Doing readings and questions from previous years will help you work out some strategies you can use when the actual test time comes. You’ll see the difference it makes to read questions first before reading, by using a scrap paper to jot notes or plan writing, or simply get into a rhythm of reading and writing. You can even find examples of answers that received a high score or a lower score so you can compare your work to see how it measures up.

You can also find practice tests in workbooks on sites like Amazon or in bookstores like Chapters or Indigo. Workbooks are a great, portable option for study that can get you away from the screen and save you the trouble of printing documents. Set a goal for doing a few pages at a time, and you’ll soon find yourself studying for the OSSLT on a regular basis.

eqao grade 6
You must pass the OSSLT to graduate secondary school in Ontario. Source: Unsplash.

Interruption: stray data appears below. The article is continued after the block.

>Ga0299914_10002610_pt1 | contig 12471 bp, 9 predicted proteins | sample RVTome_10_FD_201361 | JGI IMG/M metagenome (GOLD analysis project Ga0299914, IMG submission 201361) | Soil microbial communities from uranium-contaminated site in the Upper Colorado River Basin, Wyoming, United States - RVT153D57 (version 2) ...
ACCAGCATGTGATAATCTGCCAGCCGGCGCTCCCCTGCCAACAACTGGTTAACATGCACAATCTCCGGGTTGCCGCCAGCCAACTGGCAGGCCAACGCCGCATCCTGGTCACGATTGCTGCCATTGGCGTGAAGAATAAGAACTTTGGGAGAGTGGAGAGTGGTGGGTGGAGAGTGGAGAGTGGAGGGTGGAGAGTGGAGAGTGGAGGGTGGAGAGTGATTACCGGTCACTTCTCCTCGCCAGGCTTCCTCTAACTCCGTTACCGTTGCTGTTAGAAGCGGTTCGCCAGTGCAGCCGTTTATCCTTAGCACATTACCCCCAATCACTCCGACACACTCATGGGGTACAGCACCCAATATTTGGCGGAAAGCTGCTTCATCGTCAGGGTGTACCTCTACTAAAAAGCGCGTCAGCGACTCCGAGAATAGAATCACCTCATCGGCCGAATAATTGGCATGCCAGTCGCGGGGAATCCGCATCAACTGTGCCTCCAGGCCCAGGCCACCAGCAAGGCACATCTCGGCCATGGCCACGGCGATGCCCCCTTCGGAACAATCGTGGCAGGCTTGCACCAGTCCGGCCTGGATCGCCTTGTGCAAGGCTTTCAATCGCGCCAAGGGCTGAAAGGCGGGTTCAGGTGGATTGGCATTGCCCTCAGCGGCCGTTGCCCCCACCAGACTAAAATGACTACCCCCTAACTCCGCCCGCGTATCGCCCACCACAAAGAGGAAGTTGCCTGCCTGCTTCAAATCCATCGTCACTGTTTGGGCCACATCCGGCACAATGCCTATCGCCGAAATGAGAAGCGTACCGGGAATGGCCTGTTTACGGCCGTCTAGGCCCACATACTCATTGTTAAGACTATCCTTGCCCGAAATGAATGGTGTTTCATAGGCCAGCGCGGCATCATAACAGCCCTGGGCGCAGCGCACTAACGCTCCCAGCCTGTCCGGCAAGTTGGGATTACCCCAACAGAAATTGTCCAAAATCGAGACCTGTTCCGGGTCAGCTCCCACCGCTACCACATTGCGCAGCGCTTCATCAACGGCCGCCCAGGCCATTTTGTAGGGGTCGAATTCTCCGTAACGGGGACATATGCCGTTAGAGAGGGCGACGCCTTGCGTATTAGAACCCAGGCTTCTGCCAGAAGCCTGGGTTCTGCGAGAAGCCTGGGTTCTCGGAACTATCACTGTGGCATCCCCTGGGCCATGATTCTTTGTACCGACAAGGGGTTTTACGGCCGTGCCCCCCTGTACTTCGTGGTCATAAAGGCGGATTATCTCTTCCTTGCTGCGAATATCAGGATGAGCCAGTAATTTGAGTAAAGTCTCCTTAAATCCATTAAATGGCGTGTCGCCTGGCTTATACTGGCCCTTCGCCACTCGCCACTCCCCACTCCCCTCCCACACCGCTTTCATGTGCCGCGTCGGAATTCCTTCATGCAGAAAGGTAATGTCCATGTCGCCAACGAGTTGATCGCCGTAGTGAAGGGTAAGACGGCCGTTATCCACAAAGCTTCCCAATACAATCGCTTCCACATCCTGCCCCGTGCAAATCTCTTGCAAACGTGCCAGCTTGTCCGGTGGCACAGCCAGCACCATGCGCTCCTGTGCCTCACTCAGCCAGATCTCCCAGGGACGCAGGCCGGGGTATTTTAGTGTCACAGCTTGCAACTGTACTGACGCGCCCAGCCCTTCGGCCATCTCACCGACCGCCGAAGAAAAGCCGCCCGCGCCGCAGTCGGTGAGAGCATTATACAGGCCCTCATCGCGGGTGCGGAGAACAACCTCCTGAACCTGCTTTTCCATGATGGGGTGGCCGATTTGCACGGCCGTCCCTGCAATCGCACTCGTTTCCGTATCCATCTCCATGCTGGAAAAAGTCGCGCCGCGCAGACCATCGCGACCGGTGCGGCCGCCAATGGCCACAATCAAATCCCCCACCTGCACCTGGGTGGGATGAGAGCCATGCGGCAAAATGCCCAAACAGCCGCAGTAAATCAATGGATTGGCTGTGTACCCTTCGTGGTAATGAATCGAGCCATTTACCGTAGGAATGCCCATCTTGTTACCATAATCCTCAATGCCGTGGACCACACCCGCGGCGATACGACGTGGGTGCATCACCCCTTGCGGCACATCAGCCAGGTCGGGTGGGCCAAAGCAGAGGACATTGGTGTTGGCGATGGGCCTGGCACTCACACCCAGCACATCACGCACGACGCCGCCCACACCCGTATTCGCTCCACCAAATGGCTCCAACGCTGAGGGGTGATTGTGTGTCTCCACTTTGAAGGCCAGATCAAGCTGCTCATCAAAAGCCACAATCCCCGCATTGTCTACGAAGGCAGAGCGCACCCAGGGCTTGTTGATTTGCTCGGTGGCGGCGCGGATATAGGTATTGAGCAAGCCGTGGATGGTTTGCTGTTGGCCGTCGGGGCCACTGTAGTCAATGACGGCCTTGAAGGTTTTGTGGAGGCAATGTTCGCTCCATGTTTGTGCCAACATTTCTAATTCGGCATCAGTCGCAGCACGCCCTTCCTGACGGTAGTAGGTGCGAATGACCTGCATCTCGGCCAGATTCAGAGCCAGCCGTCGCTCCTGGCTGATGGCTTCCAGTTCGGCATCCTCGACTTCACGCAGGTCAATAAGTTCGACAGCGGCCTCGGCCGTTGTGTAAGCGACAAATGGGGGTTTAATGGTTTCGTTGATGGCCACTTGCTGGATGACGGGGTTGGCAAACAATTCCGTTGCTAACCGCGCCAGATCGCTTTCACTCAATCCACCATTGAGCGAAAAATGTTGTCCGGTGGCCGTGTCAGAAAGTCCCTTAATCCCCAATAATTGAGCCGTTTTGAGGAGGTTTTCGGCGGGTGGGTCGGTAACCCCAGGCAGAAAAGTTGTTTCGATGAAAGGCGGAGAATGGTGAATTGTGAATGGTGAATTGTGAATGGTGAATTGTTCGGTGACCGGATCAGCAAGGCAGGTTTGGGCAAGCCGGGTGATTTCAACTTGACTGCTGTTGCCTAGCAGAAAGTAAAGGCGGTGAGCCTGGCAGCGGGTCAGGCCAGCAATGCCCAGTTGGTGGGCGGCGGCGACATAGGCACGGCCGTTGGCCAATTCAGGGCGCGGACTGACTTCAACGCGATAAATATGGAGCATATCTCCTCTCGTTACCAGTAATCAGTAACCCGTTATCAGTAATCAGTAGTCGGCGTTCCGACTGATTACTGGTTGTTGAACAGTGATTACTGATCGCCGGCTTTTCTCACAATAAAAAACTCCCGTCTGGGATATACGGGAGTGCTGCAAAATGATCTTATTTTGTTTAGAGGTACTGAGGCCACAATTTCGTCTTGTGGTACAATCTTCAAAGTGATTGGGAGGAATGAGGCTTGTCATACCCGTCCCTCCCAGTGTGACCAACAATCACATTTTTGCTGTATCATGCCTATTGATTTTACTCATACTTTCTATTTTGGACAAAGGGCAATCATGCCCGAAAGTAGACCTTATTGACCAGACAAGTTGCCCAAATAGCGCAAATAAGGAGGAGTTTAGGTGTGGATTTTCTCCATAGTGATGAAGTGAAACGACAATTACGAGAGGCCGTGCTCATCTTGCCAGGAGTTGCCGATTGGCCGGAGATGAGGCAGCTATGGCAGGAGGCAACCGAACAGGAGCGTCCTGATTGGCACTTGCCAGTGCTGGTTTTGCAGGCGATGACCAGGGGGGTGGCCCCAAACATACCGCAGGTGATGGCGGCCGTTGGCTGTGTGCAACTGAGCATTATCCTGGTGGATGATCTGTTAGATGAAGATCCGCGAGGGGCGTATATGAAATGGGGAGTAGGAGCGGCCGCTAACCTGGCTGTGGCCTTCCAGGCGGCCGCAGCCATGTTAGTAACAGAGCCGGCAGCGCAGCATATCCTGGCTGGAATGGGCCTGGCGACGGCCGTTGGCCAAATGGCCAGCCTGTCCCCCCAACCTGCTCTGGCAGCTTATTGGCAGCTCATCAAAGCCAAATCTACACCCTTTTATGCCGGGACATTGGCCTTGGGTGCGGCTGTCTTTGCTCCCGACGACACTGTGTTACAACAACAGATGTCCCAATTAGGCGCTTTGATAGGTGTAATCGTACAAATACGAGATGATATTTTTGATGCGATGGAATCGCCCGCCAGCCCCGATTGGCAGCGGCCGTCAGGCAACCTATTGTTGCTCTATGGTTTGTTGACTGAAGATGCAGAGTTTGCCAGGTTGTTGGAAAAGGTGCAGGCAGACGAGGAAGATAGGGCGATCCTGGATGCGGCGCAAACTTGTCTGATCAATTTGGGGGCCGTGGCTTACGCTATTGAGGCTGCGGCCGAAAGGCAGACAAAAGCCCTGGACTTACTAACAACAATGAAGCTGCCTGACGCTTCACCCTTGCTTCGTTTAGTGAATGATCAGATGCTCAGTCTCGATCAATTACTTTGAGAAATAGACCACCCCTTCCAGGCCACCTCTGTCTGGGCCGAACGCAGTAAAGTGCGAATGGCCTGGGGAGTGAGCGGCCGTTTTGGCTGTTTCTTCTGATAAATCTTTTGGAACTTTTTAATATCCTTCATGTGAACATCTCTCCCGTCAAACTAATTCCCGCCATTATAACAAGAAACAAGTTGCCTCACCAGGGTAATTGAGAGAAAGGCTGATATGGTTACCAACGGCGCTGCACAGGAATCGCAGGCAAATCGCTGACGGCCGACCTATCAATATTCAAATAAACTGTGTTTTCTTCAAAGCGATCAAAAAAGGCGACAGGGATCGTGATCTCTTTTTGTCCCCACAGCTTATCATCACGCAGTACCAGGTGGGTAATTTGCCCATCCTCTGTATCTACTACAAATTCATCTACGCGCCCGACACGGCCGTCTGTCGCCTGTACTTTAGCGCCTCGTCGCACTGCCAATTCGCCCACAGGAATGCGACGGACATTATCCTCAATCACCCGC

Make the Most of Your Classes

If you are taking English classes or any course that requires you to submit writing or analyses of texts, make the most of those classes by pushing yourself on your tasks and assignments and requesting feedback from your teacher. Remember that your OSSLT is assessing literacy across all subjects, so don’t feel like it’s only your English classes where you will be doing all of your writing and reading. Put in your best efforts to write detailed, text-referenced answers when doing simple homework or textbook assignments. Make a list of phrases to introduce your inferences or to state that you are referencing information.